|Figure 1: Images of a 16-year-old male patient. (a) T2-weighted magnetic resonance imaging showing no evidence of compression of the neural structures at craniovertebral junction. (b) Computed tomography scan with the neck in flexion showing no evidence of atlantoaxial instability. (c) Computed tomography scan with the head in flexion showing the right sided facets. The facet of atlas is dislocated anterior to the facet of axis. (d) Computed tomography scan with the head in flexion showing the left sided facets. The facet of atlas is dislocated posterior to the facet of axis. (e) Three-dimensional computed tomography scan image showing rotatory atlantoaxial dislocation. (f) Anteroposterior view of the X-ray chest showing spinal kyphoscoliosis. (g) Lateral radiograph showing atlantoaxial fixation and fusion. (h) Postoperative plain radiograph showing reduction of spinal kyphoscoliosis. (i) Images of the patient (preoperative-upper line) and postoperative (lower line)|
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The patient improved in his clinical features in the immediate postoperative period. Relatives noticed improved volume of voice. He could sleep in supine position in the postoperative period, a position that he had not adopted for months. He also improved in all his limb symptoms, could walk better and the power in the right hand grip recovered. At a follow-up of 18 months, there was improvement in his SKS. His neurological examination was normal and he had joined back school and was performing all his normal activities. Postoperative investigations revealed atlantoaxial arthrodesis. Postoperative X-ray of chest and dorsal spine revealed improvement in his SKS. The coronal Cobb's improved to 50° and the thoracic kyphosis improved to 38° [Figure 1].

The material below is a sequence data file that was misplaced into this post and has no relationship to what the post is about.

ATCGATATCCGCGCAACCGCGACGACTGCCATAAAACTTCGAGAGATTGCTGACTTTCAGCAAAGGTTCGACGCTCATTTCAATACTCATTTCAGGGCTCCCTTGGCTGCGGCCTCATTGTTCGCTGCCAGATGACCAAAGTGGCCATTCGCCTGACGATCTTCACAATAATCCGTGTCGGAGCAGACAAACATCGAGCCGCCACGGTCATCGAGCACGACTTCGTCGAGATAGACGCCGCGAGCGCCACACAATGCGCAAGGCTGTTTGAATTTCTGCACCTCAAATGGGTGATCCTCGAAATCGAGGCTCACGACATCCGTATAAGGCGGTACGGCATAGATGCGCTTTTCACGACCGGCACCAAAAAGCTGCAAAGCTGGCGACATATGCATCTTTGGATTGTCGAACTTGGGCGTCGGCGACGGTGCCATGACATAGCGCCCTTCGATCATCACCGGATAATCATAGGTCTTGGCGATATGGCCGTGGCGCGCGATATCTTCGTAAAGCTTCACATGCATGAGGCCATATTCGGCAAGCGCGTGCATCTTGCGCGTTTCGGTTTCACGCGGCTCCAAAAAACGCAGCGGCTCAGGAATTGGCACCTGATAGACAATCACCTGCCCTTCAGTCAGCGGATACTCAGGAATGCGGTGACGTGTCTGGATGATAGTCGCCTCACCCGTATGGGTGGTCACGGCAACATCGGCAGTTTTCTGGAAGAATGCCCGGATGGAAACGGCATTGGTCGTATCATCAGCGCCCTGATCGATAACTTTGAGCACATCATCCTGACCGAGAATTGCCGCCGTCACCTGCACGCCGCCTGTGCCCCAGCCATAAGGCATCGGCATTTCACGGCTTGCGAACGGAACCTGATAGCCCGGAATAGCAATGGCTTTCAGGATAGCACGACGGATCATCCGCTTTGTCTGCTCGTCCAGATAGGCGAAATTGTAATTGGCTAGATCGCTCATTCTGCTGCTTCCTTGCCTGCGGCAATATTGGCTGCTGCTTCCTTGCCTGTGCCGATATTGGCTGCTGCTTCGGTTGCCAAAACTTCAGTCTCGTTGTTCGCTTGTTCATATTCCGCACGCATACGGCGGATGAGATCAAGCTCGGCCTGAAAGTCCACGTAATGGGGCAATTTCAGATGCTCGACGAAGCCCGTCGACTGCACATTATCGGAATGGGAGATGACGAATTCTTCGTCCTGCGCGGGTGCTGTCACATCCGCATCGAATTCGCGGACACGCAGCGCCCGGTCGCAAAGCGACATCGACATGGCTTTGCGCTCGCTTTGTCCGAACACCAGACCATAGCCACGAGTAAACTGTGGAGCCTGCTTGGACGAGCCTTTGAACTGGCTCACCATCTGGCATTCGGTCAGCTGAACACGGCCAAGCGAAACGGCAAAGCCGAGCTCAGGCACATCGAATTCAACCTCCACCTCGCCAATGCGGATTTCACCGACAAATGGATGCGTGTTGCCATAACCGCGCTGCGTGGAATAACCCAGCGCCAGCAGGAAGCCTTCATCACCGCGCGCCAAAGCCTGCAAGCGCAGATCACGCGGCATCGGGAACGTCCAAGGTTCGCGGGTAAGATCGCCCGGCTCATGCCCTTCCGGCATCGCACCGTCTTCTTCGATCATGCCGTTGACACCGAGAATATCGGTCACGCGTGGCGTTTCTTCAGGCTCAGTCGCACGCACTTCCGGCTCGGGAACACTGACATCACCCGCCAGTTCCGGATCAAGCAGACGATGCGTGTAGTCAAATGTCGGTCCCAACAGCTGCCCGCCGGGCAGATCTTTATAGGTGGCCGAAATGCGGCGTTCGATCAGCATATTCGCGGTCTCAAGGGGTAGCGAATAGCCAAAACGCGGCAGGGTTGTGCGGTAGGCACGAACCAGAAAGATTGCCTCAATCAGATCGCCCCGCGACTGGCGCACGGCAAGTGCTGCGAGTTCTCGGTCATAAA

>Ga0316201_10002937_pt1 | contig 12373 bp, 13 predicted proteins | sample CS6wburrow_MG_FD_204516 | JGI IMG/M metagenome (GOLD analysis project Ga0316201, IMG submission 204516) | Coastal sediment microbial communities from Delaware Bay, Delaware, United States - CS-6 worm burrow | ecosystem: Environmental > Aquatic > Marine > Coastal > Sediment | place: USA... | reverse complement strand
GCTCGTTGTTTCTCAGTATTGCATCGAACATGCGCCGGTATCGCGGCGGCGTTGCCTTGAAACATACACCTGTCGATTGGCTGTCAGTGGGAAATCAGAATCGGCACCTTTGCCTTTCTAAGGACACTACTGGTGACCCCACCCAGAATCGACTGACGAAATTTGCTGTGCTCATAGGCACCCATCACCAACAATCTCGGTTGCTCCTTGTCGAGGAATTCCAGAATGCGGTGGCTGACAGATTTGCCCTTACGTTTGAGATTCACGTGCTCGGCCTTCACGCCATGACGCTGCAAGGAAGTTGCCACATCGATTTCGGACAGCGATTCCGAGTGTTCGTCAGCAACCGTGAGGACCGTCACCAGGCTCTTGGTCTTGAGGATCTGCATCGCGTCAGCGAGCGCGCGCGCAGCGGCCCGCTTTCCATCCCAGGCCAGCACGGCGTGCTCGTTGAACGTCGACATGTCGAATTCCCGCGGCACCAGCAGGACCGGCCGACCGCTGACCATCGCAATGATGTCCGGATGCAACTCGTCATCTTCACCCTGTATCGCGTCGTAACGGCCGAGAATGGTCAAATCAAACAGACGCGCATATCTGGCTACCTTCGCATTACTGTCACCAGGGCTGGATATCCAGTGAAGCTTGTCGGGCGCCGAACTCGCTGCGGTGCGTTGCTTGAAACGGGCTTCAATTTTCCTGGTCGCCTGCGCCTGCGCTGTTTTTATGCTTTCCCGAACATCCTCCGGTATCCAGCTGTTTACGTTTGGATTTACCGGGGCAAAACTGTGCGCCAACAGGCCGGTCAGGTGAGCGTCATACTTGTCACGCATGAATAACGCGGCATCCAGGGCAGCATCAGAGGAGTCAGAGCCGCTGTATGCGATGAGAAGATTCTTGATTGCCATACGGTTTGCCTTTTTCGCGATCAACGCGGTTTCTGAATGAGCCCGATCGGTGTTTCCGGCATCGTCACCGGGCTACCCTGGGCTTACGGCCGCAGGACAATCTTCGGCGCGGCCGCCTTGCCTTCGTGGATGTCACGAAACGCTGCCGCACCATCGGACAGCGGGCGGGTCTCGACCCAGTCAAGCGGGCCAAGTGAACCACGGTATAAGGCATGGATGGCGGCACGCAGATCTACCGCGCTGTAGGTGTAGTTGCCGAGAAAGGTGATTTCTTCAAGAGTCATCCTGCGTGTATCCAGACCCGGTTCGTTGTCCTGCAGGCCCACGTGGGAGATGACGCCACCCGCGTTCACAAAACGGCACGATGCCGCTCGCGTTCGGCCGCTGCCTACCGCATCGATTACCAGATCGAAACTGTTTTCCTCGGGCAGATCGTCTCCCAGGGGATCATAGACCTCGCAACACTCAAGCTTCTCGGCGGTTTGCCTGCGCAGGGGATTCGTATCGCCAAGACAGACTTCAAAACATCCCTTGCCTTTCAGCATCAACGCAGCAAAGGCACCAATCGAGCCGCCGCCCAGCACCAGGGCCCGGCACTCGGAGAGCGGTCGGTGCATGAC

| Discussion|| |
While acute atlantoaxial instability is associated with acute clinical symptoms, chronic or long-standing atlantoaxial dislocation is generally associated with chronic or longstanding neural and musculoskeletal changes that “frequently” include SKS. Musculoskeletal alterations include short neck, torticollis, Klippel–Feil abnormalities, and platybasia and neural alterations include Chiari formation and syringomyelia.,, It was identified that these musculoskeletal and neural alterations were natural designs aimed to protect the body and to counter potential or manifest atlantoaxial instability. The more crucial issue was the identification of the fact that such musculoskeletal abnormalities are potentially “reversible” following atlantoaxial stabilization. For the first time in the literature, recovery from otherwise considered “fixed” spinal abnormality of torticollis and improvement in the length of the neck and recovery from SKS following atlantoaxial fixation was reported.,,,